The life cycle of labor unions is predictable, the late economist Sylvester Petro once wrote. Because they are born not out of mutual exchange, but out of state-backed coercion, American unions inevitably face eventual demise triggered by their own corruption.
The aged United Auto Workers union may be approaching that moment of extinction.
After a four-year federal investigation into UAW bribes, kickbacks, and crony labor negotiations, the government has secured prison sentences for eight people connected to the union, Fiat Chrysler, and Automobiles NV, according to the Detroit News.
The feds raided six locations, including the home of UAW President Gary Jones, and say they have evidence of blatant corruption, including "wads" of cash and files that confirm long-held suspicions that the union's leaders spent workers' dues on vacations, private villas in Palm Springs, and other luxuries.
The FBI, the Internal Revenue Service, and the Labor Department are also investigating whether union leaders made money from tax-exempt nonprofit organizations connected to the UAW and kept cash from union funds intended to pay for flowers for workers' funerals.
Federal agents are reportedly considering charges under federal Racketeer Influenced and Corrupt Organizations laws.
This means the nation's most iconic union may soon be officially branded a criminal conspiracy. A spectacular fall indeed.
RICO convictions could lead to a federal takeover of the UAW. The feds similarly took control of the Teamsters 30 years ago and just ended its oversight in 2015. Teamsters, which had been dominated by the Mafia and other organized crime, was cleansed of its corrupt leadership and forced to adopt new election practices and fairer wages, among other things.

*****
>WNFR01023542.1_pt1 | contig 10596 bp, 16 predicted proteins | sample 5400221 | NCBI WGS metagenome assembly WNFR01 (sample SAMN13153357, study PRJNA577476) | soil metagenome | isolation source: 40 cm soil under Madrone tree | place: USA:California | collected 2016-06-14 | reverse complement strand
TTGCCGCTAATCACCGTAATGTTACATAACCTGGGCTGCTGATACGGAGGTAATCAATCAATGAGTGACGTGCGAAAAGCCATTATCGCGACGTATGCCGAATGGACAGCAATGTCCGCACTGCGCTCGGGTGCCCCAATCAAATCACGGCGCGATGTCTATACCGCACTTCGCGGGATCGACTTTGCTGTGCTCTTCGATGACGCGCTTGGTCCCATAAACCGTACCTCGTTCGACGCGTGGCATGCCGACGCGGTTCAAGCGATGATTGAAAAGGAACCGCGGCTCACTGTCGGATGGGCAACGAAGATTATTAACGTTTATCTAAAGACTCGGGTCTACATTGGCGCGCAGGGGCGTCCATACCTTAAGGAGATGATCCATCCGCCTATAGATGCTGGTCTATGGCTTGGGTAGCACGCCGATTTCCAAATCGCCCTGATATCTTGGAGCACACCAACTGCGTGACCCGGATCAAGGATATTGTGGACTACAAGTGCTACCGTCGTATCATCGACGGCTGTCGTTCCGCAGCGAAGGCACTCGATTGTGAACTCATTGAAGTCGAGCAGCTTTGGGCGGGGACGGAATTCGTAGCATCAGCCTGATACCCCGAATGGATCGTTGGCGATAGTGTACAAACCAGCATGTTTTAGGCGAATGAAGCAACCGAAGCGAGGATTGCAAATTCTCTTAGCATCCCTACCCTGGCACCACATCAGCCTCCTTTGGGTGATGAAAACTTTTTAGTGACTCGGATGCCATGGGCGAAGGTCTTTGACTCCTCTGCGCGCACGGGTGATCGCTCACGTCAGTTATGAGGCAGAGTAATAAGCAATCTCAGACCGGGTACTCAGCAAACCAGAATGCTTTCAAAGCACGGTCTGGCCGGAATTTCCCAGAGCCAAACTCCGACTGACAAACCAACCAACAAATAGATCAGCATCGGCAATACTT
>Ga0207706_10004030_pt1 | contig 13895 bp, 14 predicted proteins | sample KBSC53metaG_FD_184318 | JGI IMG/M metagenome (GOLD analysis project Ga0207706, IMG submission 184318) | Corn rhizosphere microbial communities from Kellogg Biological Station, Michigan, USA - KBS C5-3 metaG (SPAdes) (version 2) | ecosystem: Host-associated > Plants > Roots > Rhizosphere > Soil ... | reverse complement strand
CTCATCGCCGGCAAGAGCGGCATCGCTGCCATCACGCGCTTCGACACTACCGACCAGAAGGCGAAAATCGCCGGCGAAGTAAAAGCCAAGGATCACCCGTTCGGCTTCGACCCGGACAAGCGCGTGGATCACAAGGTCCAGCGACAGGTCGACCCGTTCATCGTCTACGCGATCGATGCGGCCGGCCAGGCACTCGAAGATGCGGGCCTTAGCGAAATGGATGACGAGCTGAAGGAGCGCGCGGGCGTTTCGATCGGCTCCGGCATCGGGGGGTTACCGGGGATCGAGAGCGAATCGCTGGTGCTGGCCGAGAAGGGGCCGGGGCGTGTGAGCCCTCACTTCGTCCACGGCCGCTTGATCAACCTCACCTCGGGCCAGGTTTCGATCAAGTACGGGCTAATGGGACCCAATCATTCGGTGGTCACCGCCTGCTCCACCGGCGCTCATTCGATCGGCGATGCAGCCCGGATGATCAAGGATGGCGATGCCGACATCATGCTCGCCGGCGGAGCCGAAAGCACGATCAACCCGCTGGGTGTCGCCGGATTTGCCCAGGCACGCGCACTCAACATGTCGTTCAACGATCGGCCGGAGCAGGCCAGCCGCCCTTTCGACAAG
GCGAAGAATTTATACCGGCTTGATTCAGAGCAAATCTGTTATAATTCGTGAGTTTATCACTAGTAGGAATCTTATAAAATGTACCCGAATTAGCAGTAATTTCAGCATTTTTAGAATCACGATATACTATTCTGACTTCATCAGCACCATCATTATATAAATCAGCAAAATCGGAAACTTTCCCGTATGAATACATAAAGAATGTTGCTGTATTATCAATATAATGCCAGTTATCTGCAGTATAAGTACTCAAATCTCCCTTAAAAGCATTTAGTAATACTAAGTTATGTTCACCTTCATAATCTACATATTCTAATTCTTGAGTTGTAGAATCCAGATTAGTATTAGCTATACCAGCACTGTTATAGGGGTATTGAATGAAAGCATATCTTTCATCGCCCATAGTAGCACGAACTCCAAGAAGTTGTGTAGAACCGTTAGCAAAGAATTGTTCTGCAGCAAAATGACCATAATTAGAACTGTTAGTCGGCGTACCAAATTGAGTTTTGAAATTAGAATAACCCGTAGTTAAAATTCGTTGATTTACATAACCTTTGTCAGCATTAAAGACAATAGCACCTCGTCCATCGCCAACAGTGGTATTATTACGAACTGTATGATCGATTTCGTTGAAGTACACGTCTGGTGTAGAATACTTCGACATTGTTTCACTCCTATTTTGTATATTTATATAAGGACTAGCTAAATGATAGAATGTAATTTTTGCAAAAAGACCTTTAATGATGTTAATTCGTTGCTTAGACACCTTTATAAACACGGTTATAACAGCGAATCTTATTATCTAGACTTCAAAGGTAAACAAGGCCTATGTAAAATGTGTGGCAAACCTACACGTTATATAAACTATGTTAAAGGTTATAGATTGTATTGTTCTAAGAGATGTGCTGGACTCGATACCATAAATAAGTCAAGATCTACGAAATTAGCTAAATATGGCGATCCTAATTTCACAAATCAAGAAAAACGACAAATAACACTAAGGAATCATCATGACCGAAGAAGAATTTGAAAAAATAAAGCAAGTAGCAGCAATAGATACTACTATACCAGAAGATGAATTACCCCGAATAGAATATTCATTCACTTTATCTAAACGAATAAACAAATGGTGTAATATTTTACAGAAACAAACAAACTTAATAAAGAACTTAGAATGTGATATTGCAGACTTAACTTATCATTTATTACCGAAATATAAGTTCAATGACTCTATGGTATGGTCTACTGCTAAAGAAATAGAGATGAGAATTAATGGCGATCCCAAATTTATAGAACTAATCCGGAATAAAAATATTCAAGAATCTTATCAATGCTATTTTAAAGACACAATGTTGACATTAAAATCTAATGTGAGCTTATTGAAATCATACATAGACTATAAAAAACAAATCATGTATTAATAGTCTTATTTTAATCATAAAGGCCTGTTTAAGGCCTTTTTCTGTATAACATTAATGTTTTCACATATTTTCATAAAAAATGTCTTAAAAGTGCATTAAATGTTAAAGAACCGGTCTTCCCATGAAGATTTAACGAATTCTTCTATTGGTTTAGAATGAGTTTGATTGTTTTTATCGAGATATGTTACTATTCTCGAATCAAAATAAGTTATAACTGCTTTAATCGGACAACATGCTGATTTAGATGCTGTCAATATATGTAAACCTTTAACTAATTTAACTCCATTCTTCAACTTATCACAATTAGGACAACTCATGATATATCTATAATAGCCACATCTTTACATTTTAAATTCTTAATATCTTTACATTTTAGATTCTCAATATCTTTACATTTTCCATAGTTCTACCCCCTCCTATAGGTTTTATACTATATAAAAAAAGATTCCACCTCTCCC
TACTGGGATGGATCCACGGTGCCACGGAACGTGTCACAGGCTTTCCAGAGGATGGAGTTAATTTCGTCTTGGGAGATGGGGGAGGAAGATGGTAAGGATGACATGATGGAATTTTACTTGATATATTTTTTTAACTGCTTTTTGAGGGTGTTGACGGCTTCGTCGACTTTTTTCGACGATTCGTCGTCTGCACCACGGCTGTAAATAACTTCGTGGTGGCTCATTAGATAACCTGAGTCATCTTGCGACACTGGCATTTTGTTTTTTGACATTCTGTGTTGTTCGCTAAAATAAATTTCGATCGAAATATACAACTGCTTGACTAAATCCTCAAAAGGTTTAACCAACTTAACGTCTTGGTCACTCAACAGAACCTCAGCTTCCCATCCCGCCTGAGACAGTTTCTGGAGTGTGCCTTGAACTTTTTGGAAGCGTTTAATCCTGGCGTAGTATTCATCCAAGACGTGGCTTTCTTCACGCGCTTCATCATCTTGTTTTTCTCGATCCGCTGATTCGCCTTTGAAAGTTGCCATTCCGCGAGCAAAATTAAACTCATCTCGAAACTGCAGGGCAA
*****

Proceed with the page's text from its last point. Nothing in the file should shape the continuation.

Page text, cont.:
Federal oversight could be a good thing for the UAW. Its policies have hurt more than just blue-collar workers. They also helped destroy Detroit's economy.
It inflicted rigidities on smaller manufacturers, such as Packard, and depressed their profits, eventually forcing them to close their plants. Packard's once booming factory now stands empty and forlorn on Detroit's east side, with nothing to show for its innovation other than shattered glass and littered trash.
When GM and Chrysler failed in 2008, the UAW used its political connections to the Obama administration to tighten its already choking grip on the once-proud industry. When politicians claim that they were rescuing workers and empowering them, it was false. They were really only empowering the labor bosses.
UAW Vice President Joe Ashton, for example, has been accused of demanding more than $500,000 in kickbacks and bribes from auto executives and contractors to stave off strikes and other disruptive actions. UAW leaders cared little, if at all, about how these shakedowns would affect the workers they were supposed to represent.
The UAW's corruption should come as no surprise, for it is in the union's DNA. Labor law means unions gain their power through coercion and political power, rather than by offering value to workers and employers. Union leverage is thus the fruit of coercion and connections. It's only natural that this is corrupting. "This power, like any other unlimited power, can only be abused, and it is abused," said Petro.
Michigan's "right to work" law has eased much of the burden the UAW forced on to workers' backs, but we clearly still have a long way to go. Detroit deserves better, and working men and women deserve better.
Labor laws need to be completely rewritten so as to reshape unions so they gain influence only by offering value to their members and their industries, instead of being the naked political creatures they are today.
REPRINTED FROM THE COLORADO SPRINGS GAZETTE
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